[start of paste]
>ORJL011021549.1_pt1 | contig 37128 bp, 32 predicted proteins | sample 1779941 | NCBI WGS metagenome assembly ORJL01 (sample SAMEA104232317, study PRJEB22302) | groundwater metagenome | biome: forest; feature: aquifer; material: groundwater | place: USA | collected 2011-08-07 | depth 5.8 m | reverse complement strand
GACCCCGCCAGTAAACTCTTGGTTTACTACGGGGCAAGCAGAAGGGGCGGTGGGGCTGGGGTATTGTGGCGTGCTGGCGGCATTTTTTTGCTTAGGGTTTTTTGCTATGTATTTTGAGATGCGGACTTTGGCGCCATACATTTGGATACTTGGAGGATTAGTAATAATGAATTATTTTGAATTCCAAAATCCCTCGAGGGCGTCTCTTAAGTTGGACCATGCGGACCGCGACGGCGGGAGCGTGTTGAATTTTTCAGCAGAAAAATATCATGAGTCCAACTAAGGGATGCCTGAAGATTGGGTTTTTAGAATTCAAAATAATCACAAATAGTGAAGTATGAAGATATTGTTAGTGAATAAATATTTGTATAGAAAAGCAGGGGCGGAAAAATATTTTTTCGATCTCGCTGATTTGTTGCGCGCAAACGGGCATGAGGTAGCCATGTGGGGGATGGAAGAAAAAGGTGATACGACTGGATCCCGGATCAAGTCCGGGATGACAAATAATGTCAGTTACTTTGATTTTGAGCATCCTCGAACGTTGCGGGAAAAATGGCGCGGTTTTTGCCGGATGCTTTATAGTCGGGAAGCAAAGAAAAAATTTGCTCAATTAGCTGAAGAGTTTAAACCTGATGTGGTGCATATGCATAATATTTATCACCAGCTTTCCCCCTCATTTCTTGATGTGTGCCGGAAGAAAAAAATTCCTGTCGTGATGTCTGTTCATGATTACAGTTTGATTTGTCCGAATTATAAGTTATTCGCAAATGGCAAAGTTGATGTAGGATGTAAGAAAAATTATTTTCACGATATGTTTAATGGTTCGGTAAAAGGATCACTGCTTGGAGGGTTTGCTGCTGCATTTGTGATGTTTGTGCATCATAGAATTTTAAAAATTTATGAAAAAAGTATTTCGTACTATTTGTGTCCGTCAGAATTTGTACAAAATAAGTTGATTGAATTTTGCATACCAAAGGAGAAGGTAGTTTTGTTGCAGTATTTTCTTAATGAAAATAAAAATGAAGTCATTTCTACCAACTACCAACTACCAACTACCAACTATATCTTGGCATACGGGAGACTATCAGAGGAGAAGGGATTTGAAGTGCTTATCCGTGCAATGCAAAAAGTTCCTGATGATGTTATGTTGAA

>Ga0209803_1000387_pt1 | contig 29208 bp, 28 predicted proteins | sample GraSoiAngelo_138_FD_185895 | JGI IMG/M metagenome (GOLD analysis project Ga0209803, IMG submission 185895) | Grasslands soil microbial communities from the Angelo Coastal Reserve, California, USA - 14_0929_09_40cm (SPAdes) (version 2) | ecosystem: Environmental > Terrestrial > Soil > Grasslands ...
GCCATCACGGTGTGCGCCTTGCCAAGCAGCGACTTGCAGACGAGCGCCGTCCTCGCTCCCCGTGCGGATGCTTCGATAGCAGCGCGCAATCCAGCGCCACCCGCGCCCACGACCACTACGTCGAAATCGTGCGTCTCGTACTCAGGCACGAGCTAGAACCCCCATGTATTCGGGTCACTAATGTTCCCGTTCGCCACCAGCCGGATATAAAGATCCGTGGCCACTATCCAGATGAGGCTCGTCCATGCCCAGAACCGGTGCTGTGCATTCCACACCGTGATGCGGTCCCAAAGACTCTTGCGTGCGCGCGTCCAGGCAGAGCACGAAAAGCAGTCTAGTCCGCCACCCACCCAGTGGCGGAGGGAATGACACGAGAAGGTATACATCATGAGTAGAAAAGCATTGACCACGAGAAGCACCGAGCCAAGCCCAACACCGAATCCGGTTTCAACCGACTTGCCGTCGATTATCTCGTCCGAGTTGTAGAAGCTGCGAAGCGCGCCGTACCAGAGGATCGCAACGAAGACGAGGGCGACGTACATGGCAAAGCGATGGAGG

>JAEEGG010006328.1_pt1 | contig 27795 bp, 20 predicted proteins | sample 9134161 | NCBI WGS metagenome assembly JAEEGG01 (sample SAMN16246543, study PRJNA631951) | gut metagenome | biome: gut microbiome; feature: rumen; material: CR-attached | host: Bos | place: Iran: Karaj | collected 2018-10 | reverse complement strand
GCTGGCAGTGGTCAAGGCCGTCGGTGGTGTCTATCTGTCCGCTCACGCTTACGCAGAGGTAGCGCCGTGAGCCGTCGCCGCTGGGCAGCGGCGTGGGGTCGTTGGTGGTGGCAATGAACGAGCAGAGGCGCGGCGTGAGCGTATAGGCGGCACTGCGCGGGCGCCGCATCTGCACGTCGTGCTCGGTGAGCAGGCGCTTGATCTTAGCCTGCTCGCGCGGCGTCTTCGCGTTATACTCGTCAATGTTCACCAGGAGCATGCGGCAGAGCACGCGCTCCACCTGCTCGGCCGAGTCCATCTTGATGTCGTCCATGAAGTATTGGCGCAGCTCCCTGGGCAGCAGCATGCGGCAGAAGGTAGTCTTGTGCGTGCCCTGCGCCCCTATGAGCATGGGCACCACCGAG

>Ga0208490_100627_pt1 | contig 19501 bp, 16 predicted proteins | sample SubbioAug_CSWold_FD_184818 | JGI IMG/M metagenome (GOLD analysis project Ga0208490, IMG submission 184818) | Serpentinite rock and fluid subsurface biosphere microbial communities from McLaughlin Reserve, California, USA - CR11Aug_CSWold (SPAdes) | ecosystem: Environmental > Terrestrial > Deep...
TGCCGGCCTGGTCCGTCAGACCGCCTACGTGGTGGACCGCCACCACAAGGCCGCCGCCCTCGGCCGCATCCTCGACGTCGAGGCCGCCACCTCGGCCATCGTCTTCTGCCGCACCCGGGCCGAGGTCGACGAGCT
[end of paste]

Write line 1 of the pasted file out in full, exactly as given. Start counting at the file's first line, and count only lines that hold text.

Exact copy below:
>ORJL011021549.1_pt1 | contig 37128 bp, 32 predicted proteins | sample 1779941 | NCBI WGS metagenome assembly ORJL01 (sample SAMEA104232317, study PRJEB22302) | groundwater metagenome | biome: forest; feature: aquifer; material: groundwater | place: USA | collected 2011-08-07 | depth 5.8 m | reverse complement strand